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Why does the word Will matter? Because it can mean so many things and be used in so many ways. American English is full of words that have multiple meanings. A sales skill training workshop years ago proved this with an activity that said “Write down how you define the word Trust.” Half a dozen definitions emerged. Being a word person myself, this was a terrific exercise for gaining understanding that words AND their meanings matter greatly when working to communicate clearly and effectively.

We live in times where word meanings are continuing to change; to be useful and in some cases to be less than useful or even disrespectful. However, throughout history this could also have been said and been true. Back to the word “will” – its possible meanings and uses.

  • Will – a request of someone else to do something for you. Example: Will you complete the project and prepare a five-minute presentation?
  • Will – a person’s name. Short for William. Also may be short for Wilma or Wilhelmina.
  • Will – a document that states what a person wants done with their property and things after death.

Grammatically:

  • Will – a verb used to express a future tense. You will find out how challenging parenting is when you become one.
  • Will – a verb expressing inevitable events. Mistakes will happen. This was emphasized to me be the first newsletter printer I used for my business. He said “every issue will have a mistake. It’s okay. Move on to the next issue, striving to make each one better.”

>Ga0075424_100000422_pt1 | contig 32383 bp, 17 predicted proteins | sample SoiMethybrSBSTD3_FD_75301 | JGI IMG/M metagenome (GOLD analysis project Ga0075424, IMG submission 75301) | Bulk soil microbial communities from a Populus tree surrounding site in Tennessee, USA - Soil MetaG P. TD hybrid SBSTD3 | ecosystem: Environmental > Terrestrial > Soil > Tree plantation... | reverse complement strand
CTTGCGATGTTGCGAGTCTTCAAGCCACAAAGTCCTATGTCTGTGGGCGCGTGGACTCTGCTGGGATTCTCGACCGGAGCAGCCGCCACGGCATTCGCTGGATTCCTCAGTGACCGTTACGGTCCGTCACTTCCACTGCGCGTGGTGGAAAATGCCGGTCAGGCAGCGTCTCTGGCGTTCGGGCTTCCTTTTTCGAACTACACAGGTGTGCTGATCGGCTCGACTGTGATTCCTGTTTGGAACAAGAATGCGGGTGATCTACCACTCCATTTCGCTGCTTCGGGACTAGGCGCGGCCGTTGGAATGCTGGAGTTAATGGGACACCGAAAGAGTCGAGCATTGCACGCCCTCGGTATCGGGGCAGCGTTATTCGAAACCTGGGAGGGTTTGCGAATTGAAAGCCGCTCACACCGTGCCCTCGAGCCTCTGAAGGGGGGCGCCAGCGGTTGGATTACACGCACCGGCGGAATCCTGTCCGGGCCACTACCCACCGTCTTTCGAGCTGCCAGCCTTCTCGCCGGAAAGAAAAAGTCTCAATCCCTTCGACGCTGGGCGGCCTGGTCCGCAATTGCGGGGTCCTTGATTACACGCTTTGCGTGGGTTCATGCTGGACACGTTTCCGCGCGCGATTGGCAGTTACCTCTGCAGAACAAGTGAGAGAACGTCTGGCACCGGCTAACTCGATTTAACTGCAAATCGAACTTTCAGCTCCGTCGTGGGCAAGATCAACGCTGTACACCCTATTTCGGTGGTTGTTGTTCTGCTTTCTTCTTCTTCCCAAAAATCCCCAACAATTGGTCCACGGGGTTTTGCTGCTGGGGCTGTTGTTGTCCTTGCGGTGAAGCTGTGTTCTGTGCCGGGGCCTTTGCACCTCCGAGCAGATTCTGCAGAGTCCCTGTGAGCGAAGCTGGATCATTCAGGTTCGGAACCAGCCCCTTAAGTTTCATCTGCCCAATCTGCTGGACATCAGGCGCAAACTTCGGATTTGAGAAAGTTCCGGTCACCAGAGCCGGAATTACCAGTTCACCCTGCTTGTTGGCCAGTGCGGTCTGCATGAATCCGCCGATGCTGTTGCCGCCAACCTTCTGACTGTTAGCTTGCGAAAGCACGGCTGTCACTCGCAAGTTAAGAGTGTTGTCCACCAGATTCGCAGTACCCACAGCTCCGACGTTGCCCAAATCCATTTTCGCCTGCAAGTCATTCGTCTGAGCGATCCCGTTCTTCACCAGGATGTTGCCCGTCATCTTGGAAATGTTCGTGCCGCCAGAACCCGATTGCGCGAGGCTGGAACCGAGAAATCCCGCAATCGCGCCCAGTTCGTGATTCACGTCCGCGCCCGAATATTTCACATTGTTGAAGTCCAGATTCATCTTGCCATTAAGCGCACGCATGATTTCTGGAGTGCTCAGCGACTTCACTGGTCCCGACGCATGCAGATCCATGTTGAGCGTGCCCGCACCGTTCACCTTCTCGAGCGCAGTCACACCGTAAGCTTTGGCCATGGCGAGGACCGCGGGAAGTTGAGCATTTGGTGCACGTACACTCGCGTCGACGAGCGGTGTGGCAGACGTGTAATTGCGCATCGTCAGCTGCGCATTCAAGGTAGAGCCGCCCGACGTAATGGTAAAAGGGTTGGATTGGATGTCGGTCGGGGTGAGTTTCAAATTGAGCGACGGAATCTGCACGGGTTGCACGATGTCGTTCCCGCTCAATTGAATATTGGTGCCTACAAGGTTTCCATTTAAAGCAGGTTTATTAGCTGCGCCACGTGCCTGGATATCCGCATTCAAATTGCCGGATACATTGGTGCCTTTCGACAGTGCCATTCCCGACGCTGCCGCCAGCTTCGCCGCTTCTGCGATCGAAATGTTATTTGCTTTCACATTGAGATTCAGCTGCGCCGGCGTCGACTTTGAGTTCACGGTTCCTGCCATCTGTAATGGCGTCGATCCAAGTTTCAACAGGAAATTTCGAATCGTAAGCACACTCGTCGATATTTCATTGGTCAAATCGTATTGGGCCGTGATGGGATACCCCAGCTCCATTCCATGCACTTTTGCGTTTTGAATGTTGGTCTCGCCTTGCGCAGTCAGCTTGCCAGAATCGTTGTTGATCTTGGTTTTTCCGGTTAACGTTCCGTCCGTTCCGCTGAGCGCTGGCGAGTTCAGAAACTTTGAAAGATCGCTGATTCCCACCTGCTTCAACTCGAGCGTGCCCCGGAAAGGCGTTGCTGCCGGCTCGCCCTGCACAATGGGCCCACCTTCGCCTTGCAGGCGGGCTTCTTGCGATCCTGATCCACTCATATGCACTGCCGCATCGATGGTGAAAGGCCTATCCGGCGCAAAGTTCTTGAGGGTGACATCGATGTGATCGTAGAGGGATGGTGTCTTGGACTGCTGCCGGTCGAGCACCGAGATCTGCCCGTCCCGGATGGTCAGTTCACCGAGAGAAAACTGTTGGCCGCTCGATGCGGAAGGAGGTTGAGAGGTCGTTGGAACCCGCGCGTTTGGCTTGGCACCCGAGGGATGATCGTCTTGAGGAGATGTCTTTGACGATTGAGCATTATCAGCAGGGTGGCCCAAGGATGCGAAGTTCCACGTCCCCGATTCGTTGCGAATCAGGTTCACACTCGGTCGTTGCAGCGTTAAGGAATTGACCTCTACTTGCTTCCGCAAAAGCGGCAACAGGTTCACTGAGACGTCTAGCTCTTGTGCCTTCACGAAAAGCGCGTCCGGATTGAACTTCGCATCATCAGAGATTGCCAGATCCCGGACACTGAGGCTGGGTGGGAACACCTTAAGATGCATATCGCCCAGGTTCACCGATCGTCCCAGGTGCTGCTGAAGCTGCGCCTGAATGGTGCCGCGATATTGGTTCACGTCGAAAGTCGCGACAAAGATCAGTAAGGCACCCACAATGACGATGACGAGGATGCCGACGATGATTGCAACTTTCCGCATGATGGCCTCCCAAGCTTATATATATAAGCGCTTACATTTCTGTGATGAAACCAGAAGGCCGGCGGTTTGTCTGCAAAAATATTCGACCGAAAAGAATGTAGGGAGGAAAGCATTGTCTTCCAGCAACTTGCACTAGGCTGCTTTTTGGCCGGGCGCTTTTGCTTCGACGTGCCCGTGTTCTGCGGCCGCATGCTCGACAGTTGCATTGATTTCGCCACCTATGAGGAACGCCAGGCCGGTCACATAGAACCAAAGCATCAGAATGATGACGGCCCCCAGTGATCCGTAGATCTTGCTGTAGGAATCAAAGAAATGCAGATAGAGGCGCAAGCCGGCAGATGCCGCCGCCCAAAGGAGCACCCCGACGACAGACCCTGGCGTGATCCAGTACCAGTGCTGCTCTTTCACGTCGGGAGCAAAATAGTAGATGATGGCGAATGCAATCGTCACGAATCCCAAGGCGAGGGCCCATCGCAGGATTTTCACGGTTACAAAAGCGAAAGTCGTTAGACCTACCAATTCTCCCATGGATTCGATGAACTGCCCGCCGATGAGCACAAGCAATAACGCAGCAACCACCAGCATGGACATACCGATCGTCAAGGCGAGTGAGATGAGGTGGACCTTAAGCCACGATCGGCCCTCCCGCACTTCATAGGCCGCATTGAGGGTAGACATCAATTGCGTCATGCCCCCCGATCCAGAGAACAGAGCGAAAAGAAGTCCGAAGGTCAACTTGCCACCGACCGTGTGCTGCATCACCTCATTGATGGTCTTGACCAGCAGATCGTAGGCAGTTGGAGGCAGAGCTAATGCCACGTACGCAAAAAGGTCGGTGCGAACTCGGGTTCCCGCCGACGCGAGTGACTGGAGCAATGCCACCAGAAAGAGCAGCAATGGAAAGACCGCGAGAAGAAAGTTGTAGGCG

• Will – a verb expressing a request. As stated in the first example.
  • Will – an expression of facts about ability or capacity. Example: A bad chicken egg will float in water.

One person with whom I work on a daily basis responds better and completes tasks more readily when I phrase requests with the word Will at the beginning of the question. Maybe it gives a sense of having an option not to do the work. Maybe it sounds nicer than a direction to do something today. I’m not certain why it works better, it just does.

This is a leadership challenge: figuring out which words, sentences and questions will best communicate your meanings and your directions in ways that improve the odds of the work getting done.

What words will you use to communicate most effectively? More effectively?

Note from Jana: Your meetings – online and in person – are your most important tool for achieving team successes. If you’re ready to take strategic steps toward managing meetings and results as effectively as possible, we’d love to talk with you about partnering.

Workplace – the Blog: Managing the moments of our day-to-day business lives takes work. Together, let’s explore what issues and activities affect us every day (or some days) that we go

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